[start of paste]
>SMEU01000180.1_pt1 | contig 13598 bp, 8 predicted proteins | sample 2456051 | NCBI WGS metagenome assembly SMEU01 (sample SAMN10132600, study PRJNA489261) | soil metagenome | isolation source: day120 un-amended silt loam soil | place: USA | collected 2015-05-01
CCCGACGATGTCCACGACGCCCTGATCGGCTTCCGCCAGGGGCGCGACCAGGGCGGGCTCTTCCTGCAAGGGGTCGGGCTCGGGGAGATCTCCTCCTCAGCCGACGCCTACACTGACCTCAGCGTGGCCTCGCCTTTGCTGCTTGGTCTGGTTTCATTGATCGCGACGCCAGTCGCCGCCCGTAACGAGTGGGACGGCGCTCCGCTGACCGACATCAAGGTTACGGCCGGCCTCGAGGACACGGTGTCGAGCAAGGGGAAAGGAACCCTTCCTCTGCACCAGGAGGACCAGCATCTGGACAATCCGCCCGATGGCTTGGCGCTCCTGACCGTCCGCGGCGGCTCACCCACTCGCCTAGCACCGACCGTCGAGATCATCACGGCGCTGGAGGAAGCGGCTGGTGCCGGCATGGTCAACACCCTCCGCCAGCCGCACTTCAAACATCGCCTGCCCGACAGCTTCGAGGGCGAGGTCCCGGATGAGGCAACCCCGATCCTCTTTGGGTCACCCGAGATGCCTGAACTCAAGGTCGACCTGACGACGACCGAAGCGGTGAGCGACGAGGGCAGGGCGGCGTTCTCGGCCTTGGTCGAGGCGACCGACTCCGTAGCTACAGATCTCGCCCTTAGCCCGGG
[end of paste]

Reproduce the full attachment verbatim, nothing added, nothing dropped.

>SMEU01000180.1_pt1 | contig 13598 bp, 8 predicted proteins | sample 2456051 | NCBI WGS metagenome assembly SMEU01 (sample SAMN10132600, study PRJNA489261) | soil metagenome | isolation source: day120 un-amended silt loam soil | place: USA | collected 2015-05-01
CCCGACGATGTCCACGACGCCCTGATCGGCTTCCGCCAGGGGCGCGACCAGGGCGGGCTCTTCCTGCAAGGGGTCGGGCTCGGGGAGATCTCCTCCTCAGCCGACGCCTACACTGACCTCAGCGTGGCCTCGCCTTTGCTGCTTGGTCTGGTTTCATTGATCGCGACGCCAGTCGCCGCCCGTAACGAGTGGGACGGCGCTCCGCTGACCGACATCAAGGTTACGGCCGGCCTCGAGGACACGGTGTCGAGCAAGGGGAAAGGAACCCTTCCTCTGCACCAGGAGGACCAGCATCTGGACAATCCGCCCGATGGCTTGGCGCTCCTGACCGTCCGCGGCGGCTCACCCACTCGCCTAGCACCGACCGTCGAGATCATCACGGCGCTGGAGGAAGCGGCTGGTGCCGGCATGGTCAACACCCTCCGCCAGCCGCACTTCAAACATCGCCTGCCCGACAGCTTCGAGGGCGAGGTCCCGGATGAGGCAACCCCGATCCTCTTTGGGTCACCCGAGATGCCTGAACTCAAGGTCGACCTGACGACGACCGAAGCGGTGAGCGACGAGGGCAGGGCGGCGTTCTCGGCCTTGGTCGAGGCGACCGACTCCGTAGCTACAGATCTCGCCCTTAGCCCGGG